By: Valerie Wallace
“I am writing in the hope that you can help get me a pen pal friend. If so, will you please? I’m 41 years old, love playing ball, jogging, reading and looking at tv and listening to the radio and work out a lot to keep fit. I have been on death row for 10 years…”
– – –
“My name is Gerard, and I’ve been incarcerated on Pennsylvania’s death row for nine and a half years. I don’t have any family or friends and hardly any contact at all with people from the outside world… I would sincerely appreciate it if you could please put me on your pen pal list… I am very lonely, and I don’t want to die in prison old and alone…”
I’m the national coordinator for the Death Row Pen Pal Program for the Campaign to End the Death Penalty. When people hear what I do, they ask me how I can do something so difficult. I often hear people say, “I don’t think I can handle it. I don’t think I can get that close to someone.”
At the National Conference on Wrongful Convictions held in Chicago last fall, I heard a lot of men talk about being on death row, and the story that stayed with me was of a man who was wrongfully convicted and on death row for eight years. He lived in a tiny cell with one window the size of a shoebox, and every evening, he got as close as he could to the window so he could be by the sun as long as possible.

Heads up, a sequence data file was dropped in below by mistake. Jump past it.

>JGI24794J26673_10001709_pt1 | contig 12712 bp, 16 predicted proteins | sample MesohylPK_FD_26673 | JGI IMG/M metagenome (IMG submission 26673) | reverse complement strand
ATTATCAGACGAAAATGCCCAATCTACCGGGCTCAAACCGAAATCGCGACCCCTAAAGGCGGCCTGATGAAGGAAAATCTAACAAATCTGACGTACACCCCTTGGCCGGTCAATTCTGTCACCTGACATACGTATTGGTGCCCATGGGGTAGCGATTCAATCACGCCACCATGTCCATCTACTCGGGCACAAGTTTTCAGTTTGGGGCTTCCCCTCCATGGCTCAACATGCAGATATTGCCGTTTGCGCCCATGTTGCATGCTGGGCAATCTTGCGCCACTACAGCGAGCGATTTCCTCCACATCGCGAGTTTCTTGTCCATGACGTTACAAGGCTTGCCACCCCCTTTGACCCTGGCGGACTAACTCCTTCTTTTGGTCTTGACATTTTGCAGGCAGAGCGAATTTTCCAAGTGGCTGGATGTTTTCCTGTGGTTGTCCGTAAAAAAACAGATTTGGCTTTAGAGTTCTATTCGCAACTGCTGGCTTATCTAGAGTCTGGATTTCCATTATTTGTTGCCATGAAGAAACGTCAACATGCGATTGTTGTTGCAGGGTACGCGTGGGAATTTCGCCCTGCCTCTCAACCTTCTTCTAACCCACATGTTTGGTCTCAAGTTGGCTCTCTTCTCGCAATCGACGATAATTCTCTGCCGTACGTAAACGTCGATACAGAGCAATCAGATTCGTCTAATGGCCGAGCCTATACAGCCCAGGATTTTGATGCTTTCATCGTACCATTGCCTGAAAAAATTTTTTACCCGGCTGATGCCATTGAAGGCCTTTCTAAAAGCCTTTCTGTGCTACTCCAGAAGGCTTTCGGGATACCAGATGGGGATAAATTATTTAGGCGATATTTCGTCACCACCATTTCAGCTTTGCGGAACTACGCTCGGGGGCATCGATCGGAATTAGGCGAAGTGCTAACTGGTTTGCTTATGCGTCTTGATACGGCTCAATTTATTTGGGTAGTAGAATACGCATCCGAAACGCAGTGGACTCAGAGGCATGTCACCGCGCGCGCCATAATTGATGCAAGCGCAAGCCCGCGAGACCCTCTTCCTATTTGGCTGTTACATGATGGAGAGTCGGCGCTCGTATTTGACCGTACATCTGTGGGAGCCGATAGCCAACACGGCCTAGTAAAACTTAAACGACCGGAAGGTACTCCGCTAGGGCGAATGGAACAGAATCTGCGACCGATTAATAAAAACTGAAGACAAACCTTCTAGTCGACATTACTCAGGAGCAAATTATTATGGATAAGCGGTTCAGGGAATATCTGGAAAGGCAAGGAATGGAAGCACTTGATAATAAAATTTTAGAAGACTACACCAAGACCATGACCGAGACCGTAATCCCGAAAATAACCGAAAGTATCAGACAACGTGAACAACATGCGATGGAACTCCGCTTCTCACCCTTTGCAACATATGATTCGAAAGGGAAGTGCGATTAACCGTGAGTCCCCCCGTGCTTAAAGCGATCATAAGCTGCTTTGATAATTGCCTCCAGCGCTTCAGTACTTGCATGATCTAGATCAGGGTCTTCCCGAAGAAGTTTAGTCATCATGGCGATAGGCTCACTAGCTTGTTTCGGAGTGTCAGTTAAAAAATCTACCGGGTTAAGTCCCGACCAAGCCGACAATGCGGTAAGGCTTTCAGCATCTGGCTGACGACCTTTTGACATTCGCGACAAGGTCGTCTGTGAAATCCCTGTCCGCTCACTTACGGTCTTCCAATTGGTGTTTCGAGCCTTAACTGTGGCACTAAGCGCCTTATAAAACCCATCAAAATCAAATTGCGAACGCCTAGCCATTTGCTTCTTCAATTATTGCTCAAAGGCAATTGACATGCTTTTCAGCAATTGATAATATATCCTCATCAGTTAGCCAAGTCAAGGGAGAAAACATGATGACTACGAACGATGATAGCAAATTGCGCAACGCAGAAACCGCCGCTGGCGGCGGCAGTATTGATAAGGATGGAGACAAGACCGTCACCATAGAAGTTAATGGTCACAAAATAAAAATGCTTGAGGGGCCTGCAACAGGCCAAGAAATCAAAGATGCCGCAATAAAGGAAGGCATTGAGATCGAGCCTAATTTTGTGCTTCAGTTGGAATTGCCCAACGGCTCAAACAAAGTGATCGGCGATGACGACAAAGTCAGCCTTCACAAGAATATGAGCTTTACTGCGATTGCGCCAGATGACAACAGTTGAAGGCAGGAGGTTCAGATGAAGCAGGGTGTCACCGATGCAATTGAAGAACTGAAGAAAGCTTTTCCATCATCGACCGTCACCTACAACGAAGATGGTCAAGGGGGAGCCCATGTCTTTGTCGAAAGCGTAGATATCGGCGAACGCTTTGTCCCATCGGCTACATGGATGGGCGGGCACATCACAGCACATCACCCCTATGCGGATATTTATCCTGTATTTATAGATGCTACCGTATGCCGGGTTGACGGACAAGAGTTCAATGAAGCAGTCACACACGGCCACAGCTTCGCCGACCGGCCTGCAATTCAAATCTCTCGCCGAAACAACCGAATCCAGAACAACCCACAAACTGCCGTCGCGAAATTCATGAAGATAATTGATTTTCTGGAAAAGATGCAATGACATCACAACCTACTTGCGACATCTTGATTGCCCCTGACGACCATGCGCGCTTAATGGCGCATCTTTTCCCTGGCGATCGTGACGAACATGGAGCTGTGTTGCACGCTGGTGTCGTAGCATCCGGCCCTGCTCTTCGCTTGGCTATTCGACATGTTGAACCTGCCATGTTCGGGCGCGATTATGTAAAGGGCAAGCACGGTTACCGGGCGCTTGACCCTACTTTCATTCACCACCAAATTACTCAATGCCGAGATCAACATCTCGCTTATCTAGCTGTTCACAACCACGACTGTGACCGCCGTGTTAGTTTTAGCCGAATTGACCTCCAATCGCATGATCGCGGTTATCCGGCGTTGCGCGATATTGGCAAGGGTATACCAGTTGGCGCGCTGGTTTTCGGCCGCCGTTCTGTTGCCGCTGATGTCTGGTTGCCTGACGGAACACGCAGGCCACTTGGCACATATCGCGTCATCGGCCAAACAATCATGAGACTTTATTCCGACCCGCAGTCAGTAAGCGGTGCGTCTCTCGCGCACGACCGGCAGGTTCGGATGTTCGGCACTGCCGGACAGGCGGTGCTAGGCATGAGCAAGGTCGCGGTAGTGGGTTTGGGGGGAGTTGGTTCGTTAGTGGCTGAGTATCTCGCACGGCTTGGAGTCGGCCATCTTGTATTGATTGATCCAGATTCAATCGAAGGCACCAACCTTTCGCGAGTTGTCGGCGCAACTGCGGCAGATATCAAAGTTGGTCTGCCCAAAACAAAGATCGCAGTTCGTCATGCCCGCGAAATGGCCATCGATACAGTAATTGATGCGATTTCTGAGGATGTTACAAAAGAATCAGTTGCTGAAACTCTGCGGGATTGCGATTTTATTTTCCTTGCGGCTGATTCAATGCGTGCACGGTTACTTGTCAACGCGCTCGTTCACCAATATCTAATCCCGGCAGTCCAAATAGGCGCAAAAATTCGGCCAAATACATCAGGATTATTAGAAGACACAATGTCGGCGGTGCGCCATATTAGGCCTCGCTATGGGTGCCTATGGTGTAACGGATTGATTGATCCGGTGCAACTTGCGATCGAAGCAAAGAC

So when I hear someone on the outside say, “I don’t think I can handle it,” I say, “How can you not handle getting involved just this little bit?” Every time you send a letter, you make that person’s window just a little bigger.
It doesn’t take a huge commitment. You don’t have to get involved with the person’s case. You don’t even have to reveal anything personal. You could send a postcard twice a month. You could send newspaper clippings. Every time you write to your pen pal, you’re reminding him something the state is trying its best to get him and the rest of us to forget — that he’s a human being.
We know that many people on death row were wrongfully convicted, and for some, that’s an added incentive to end the death penalty. But for many of us, state-sanctioned death is the same thing as murder. So we write to those condemned to give them a connection to the world our government says they’re not fit to be a part of.
It’s easy to wear a pin, and it’s easy to go to a march. I think we need to encourage people to do these things. And the commitment to write to someone on death row will connect you at a level your friends or family may be uncomfortable with. But the only danger you’re putting yourself in is to be reminded in a personal way that there is still life on death row.
If you would like to get hooked up with a pen pal, contact the Campaign’s National Office at:
Campaign to End the Death Penalty
PO Box 25730
Chicago, IL 60625
or call 312-409-7145
Please indicate that you wish to become a Pen Pal along with your name and address